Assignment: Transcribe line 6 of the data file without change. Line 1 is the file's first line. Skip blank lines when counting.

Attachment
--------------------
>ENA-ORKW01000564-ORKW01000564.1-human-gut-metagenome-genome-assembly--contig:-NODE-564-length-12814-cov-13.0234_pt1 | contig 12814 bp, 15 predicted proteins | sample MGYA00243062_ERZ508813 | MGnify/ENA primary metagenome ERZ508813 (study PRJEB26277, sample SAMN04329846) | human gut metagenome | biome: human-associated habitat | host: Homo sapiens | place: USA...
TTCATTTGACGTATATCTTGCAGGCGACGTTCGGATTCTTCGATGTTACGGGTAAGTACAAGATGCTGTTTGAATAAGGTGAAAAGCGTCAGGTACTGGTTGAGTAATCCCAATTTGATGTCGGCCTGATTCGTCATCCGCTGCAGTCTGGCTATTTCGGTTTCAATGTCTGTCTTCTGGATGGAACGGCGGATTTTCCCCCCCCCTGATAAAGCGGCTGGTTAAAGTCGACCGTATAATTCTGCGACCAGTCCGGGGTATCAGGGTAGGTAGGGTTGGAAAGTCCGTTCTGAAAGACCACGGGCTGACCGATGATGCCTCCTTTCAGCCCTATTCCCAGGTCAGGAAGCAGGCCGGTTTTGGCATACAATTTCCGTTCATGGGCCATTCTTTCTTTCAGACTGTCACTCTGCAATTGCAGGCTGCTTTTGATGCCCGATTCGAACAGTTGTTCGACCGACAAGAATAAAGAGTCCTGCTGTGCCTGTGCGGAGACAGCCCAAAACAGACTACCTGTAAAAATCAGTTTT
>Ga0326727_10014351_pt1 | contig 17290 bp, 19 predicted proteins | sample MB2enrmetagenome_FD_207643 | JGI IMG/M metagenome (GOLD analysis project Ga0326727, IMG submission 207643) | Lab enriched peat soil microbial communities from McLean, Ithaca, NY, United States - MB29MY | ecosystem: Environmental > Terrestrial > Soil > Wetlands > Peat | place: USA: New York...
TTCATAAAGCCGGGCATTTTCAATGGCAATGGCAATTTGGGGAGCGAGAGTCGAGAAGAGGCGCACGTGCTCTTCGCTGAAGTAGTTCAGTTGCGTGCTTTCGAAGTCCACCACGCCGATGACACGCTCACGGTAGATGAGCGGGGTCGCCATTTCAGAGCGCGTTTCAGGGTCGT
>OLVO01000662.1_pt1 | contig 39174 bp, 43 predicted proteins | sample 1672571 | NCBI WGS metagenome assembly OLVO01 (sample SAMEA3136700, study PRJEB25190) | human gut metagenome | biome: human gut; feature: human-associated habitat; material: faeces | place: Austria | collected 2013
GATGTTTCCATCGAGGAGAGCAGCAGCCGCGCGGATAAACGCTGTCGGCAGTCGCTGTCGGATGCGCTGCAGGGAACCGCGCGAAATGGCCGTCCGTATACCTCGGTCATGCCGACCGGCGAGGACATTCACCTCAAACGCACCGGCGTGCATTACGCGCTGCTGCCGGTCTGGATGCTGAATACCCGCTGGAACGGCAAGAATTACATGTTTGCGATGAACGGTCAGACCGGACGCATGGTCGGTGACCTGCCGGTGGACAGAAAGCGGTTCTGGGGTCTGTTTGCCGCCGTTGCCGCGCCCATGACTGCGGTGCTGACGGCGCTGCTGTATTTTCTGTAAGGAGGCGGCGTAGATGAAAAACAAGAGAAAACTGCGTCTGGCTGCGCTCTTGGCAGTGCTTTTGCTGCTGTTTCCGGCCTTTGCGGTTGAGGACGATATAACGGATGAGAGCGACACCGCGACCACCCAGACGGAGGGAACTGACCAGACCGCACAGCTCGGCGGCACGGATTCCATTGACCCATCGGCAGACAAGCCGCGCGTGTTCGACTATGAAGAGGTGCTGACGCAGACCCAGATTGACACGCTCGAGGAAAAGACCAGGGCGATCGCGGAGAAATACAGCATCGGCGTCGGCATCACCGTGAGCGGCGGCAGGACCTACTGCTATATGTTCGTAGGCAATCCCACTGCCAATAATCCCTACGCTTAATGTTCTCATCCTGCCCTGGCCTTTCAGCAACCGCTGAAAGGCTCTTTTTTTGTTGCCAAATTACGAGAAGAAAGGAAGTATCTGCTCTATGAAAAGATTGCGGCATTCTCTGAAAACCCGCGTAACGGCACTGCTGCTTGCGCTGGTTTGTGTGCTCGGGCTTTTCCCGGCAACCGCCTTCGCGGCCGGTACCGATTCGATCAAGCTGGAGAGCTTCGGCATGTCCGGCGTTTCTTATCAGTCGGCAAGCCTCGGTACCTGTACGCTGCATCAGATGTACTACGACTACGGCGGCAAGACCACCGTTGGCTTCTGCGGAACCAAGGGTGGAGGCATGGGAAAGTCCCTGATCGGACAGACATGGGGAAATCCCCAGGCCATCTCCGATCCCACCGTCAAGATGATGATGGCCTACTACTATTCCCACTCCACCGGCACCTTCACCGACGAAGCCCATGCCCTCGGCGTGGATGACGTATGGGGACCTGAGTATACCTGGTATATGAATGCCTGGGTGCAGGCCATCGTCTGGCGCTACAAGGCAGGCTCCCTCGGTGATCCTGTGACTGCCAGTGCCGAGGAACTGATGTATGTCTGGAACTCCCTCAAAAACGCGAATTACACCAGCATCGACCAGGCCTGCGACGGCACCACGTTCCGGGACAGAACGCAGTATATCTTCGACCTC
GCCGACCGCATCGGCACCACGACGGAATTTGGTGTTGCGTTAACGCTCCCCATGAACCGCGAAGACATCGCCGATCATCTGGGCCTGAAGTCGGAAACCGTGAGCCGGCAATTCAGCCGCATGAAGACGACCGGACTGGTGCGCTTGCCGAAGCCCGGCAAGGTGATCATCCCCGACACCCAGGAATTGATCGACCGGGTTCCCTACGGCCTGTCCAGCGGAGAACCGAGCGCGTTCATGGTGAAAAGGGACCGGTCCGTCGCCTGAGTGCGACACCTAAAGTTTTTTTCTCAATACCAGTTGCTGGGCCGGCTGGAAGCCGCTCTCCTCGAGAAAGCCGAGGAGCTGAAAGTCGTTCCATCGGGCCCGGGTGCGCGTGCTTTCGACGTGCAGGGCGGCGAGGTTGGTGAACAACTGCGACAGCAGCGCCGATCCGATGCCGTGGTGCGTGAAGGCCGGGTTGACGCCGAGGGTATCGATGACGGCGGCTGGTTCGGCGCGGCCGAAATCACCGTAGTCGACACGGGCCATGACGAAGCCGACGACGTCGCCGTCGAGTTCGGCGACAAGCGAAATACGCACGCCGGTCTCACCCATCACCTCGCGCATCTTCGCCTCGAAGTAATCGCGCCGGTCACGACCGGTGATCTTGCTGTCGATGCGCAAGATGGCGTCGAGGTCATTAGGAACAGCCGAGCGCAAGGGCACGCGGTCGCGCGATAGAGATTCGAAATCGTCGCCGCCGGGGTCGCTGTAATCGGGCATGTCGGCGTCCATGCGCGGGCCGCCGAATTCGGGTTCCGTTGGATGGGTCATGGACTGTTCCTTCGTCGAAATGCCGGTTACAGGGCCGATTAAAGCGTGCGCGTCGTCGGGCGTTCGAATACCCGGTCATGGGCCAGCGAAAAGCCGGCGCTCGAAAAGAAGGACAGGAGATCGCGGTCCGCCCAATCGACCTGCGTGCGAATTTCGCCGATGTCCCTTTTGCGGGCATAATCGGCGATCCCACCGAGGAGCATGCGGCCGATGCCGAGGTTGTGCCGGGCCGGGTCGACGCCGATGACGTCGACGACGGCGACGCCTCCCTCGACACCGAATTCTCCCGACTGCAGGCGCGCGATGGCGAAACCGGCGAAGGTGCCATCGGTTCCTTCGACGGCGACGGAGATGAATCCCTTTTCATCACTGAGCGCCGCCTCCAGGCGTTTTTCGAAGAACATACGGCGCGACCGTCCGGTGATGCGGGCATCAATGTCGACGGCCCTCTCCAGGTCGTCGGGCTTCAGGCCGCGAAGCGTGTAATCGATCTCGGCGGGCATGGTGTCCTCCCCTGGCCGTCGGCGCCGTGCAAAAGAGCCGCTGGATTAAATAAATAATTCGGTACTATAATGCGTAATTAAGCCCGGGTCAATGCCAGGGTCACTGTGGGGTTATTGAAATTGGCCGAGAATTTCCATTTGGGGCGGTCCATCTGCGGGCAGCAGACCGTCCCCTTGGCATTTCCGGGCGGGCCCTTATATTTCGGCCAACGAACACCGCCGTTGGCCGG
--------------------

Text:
GATGTTTCCATCGAGGAGAGCAGCAGCCGCGCGGATAAACGCTGTCGGCAGTCGCTGTCGGATGCGCTGCAGGGAACCGCGCGAAATGGCCGTCCGTATACCTCGGTCATGCCGACCGGCGAGGACATTCACCTCAAACGCACCGGCGTGCATTACGCGCTGCTGCCGGTCTGGATGCTGAATACCCGCTGGAACGGCAAGAATTACATGTTTGCGATGAACGGTCAGACCGGACGCATGGTCGGTGACCTGCCGGTGGACAGAAAGCGGTTCTGGGGTCTGTTTGCCGCCGTTGCCGCGCCCATGACTGCGGTGCTGACGGCGCTGCTGTATTTTCTGTAAGGAGGCGGCGTAGATGAAAAACAAGAGAAAACTGCGTCTGGCTGCGCTCTTGGCAGTGCTTTTGCTGCTGTTTCCGGCCTTTGCGGTTGAGGACGATATAACGGATGAGAGCGACACCGCGACCACCCAGACGGAGGGAACTGACCAGACCGCACAGCTCGGCGGCACGGATTCCATTGACCCATCGGCAGACAAGCCGCGCGTGTTCGACTATGAAGAGGTGCTGACGCAGACCCAGATTGACACGCTCGAGGAAAAGACCAGGGCGATCGCGGAGAAATACAGCATCGGCGTCGGCATCACCGTGAGCGGCGGCAGGACCTACTGCTATATGTTCGTAGGCAATCCCACTGCCAATAATCCCTACGCTTAATGTTCTCATCCTGCCCTGGCCTTTCAGCAACCGCTGAAAGGCTCTTTTTTTGTTGCCAAATTACGAGAAGAAAGGAAGTATCTGCTCTATGAAAAGATTGCGGCATTCTCTGAAAACCCGCGTAACGGCACTGCTGCTTGCGCTGGTTTGTGTGCTCGGGCTTTTCCCGGCAACCGCCTTCGCGGCCGGTACCGATTCGATCAAGCTGGAGAGCTTCGGCATGTCCGGCGTTTCTTATCAGTCGGCAAGCCTCGGTACCTGTACGCTGCATCAGATGTACTACGACTACGGCGGCAAGACCACCGTTGGCTTCTGCGGAACCAAGGGTGGAGGCATGGGAAAGTCCCTGATCGGACAGACATGGGGAAATCCCCAGGCCATCTCCGATCCCACCGTCAAGATGATGATGGCCTACTACTATTCCCACTCCACCGGCACCTTCACCGACGAAGCCCATGCCCTCGGCGTGGATGACGTATGGGGACCTGAGTATACCTGGTATATGAATGCCTGGGTGCAGGCCATCGTCTGGCGCTACAAGGCAGGCTCCCTCGGTGATCCTGTGACTGCCAGTGCCGAGGAACTGATGTATGTCTGGAACTCCCTCAAAAACGCGAATTACACCAGCATCGACCAGGCCTGCGACGGCACCACGTTCCGGGACAGAACGCAGTATATCTTCGACCTC